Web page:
What is rent control?
Rent control is the older of the two rent regulation systems in place in New York City. Today it covers only those tenants who live in buildings built before February 1, 1947 and who have lived in their apartments since July 1, 1971 (if the building has fewer than three units, since April 1, 1953), or a person who succeeded an apartment who was in since then.
Rent control is widely misunderstood. Many times people refer to rent control but are actually referring to rent stabilization – the newer system of rent regulation. There are around a million rent stabilized apartments but fewer than 25,000 rent controlled apartments remain.
How many rent controlled apartments are there in New York City?
There are about 22,000 apartments covered by rent control in New York City today, down from over a million in the 1970’s.
Most rent-controlled tenants earn about $22,000 a year, and pay over 33% of their income for rent. After decades of organizing, the state legislature in 2019 made significant changes to to change the system to make it easier for the elderly tenants who live in rent-controlled apartments.
The Maximum Base Rent System
The Maximum Base Rent system that was used prior to June 2019 has been superseded by a new MBR increase system
How do Rent Control tenants get rent increases now?
As with the old system, landlords must apply once every two years, six months prior to the increase period. They now must use the MBR Application for 2020-2021. DHCR will allow qualifying landlords to raise the rent by the allowable increase.
As of June 2019, the rent increase will now be an average of the last 5 Rent Guidelines Board 1-year rent increases or 7.5%, whichever is less. Landlords will still need to apply for an increase. For 2020-2021, the average of the last 5 RGB increases is 00.85% .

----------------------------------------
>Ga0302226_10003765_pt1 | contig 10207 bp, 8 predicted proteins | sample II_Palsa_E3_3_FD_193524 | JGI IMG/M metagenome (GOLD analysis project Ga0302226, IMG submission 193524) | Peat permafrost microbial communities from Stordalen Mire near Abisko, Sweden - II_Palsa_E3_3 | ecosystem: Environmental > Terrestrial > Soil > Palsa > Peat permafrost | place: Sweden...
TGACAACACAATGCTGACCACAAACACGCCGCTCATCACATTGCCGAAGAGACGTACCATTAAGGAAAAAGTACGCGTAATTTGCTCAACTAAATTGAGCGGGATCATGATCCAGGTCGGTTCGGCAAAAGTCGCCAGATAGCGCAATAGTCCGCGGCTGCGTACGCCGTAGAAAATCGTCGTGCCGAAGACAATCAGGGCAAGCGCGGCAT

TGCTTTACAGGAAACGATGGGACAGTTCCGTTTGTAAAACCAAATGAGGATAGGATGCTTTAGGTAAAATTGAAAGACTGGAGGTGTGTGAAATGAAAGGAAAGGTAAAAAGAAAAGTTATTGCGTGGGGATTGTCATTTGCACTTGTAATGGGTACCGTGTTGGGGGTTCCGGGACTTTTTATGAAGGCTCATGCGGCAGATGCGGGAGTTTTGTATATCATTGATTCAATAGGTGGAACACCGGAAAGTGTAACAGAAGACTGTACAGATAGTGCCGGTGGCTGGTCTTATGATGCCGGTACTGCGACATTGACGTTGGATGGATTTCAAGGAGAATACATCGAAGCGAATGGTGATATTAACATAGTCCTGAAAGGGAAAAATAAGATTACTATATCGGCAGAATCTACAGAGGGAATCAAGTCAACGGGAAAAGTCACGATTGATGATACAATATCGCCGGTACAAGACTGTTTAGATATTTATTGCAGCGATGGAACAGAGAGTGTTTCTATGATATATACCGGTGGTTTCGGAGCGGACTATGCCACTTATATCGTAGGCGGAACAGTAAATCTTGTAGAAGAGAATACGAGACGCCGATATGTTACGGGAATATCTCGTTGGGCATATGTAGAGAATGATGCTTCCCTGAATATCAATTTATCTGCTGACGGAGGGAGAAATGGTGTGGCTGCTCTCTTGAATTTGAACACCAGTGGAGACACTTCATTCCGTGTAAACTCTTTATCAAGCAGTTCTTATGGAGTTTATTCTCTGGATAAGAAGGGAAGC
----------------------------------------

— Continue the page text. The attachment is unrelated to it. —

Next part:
Some landlords choose not to participate in the rent increase system for Rent Controlled tenants. And some landlords have so many violations, they are not eligible for rent increases. For tenants in these buildings, the landlord is not permitted to collect any increase. (See below for more information.)
What is the fuel pass along for rent controlled tenants?
As of June 14, 2019 – Landlords are no longer allowed to add fuel and labor pass along to rent controlled tenants.
Is there any way to stop the annual rent increases for my rent controlled apartment?
Rent increases are granted only if the owner files for it six months prior to the cycle and certifies that essential services are being maintained and that 100% of rent impairing violations and 80% of all other violations that were in place on January 1 of that year have been removed.
Rent-controlled tenants can challenge the increase if the violations were not removed. For example, if your apartment has an ongoing violation for lack of hot water or heat, the landlord’s application for the increase will be denied — and if that denial survives the owner’s appeal, the owner can not get it retroactively later. (Unlike rent stabilization where the landlord can get all lost increases once the violations are cleared.) To challenge the increase, you must file an RA-94 within 35 days of receiving the RN-26.
Rent-controlled tenants have two other challenges: tenants can use the RA-94 to say that the landlord failed to provide essential services (since the landlord swore that essential services were being provided when he filed for the MBR order), and, that the owner does not need the increase in order to run the building (the owner must certify that he paid, or promise to pay, at least 90% of the expense allowance for the operation and maintenance of the building).